Founded at the suggestion of Detroit mayor William G. Thompson, the Wolverines played the first game of major league baseball in Detroit on May 2, 1881, in front of 1,286 fans. Their home field was called Recreation Park, and it consisted of a wooden grandstand located between Brady Street and Willis Avenue. This stadium was demolished in 1894, though its location is indicated by a historical marker in what was once left field. The name of the ball club derives from Michigan being known as "The Wolverine State;" although the team name "Wolverines" is now primarily associated with University of Michigan sports, there was no connection between the University and the Detroit baseball team.
Though they folded after only eight seasons, the Wolverines occupy an important place in baseball history. On September 6, 1883, they conceded 18 runs in a single inning against the Chicago White Stockings, the most ever in MLB. In 1885, new owner Frederick Kimball Stearns began spending heavily in an attempt to create a 'super-team' by buying high-priced players. Most notably, he purchased the entire Buffalo Bisons franchise that August, to secure the services of its stars: Dan Brouthers, Jack Rowe, Hardy Richardson, and Deacon White, the so-called "Big Four". This strategy quickly met resistance from his fellow owners, who changed the league's rules governing the splitting of gate receipts, reducing the visiting team's maximum share to $125 per game. Detroit was not yet the Motor City, and its population was too small to support a highly paid team. The Wolverines' home gate receipts were not sufficient to sustain their payroll, and Stearns was forced to sell his stars to other clubs and disband the team after the 1888 season. The franchise's place in the National League was taken by the Cleveland Spiders in 1889.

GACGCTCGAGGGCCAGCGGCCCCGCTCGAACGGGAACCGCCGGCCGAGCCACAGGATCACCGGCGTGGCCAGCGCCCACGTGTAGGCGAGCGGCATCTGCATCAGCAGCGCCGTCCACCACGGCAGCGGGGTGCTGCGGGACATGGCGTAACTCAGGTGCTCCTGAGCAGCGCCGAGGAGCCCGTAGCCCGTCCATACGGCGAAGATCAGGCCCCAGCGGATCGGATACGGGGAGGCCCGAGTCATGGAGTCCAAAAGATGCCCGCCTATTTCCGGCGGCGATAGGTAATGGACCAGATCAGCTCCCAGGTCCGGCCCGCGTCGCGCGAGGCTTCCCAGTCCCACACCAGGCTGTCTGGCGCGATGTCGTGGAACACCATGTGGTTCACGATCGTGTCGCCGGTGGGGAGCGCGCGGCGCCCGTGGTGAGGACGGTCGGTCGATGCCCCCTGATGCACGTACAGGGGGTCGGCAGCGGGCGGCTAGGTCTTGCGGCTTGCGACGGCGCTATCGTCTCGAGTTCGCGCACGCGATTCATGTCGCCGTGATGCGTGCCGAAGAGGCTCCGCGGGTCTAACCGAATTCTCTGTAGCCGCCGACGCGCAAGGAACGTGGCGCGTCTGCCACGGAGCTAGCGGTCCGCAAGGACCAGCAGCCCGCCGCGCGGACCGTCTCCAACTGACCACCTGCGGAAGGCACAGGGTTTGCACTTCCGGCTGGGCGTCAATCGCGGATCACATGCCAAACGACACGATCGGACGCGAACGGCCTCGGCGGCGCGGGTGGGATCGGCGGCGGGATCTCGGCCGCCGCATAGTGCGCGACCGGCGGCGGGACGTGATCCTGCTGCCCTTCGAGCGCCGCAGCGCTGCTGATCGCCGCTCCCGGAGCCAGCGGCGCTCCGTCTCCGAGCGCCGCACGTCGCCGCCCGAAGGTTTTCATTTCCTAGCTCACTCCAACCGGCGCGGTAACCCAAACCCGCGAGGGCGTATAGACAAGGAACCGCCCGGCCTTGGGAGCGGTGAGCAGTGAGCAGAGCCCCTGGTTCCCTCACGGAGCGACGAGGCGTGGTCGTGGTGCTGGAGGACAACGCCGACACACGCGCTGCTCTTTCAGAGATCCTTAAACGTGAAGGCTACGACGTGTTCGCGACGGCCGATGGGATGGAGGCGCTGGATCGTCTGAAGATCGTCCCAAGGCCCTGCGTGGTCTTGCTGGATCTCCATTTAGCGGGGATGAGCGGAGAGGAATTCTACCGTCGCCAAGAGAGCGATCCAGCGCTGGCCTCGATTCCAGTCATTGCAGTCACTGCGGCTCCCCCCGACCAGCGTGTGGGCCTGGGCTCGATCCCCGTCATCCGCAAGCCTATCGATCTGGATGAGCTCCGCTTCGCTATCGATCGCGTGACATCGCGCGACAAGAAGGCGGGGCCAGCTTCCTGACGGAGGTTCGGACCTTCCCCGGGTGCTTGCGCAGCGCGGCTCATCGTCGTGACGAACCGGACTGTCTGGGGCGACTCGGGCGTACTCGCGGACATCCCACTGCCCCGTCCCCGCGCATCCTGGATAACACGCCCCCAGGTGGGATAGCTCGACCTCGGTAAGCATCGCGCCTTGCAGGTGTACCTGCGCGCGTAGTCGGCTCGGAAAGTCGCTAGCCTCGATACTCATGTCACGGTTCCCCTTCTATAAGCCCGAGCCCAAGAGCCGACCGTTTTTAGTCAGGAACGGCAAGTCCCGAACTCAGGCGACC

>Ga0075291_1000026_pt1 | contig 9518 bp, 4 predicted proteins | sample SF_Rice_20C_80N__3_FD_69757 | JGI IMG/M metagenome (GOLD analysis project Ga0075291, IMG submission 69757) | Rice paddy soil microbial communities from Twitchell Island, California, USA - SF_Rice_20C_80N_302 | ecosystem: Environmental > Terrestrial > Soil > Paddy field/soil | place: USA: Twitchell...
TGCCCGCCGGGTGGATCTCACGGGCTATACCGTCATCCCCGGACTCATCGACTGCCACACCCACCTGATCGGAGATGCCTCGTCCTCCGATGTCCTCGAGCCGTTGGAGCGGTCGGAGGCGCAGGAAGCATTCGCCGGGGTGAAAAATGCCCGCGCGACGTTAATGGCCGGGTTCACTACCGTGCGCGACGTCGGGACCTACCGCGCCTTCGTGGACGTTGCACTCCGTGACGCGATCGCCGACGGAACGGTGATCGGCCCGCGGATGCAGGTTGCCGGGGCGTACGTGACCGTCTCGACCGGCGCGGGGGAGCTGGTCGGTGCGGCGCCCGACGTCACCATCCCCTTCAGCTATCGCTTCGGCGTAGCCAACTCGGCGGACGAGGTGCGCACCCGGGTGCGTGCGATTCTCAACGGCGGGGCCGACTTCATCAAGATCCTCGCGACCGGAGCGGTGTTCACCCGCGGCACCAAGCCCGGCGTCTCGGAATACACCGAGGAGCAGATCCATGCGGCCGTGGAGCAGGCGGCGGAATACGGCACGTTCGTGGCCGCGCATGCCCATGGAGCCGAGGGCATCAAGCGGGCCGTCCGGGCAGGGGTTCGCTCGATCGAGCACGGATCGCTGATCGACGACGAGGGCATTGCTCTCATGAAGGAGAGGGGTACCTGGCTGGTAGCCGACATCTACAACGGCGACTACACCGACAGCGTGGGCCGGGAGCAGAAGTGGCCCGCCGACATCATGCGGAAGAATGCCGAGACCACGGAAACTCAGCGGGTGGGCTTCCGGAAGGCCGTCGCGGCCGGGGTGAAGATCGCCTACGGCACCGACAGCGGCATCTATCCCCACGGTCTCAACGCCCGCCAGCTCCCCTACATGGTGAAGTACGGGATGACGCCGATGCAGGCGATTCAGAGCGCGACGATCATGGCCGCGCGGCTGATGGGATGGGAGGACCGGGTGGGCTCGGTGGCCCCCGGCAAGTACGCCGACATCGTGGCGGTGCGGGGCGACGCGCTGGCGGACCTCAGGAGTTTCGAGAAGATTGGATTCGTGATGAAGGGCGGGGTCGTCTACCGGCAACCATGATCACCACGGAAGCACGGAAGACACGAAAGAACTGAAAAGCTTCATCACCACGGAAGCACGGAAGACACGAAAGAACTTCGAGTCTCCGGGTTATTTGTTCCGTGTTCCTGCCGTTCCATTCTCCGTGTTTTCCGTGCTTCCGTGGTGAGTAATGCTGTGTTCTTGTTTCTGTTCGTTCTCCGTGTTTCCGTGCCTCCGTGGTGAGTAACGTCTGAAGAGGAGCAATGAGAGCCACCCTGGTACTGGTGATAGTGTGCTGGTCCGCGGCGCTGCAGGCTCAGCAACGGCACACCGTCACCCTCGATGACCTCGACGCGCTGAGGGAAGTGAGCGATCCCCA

The Wolverines' most successful season came in 1887, when they were crowned as the champion of the National League with a record of 79 wins and 45 losses. After the season, they defeated the St. Louis Browns, champion of the rival American Association, in a series of exhibition matches, winning ten of the fifteen games played. These games were a predecessor to the modern World Series, which did not begin until 1903.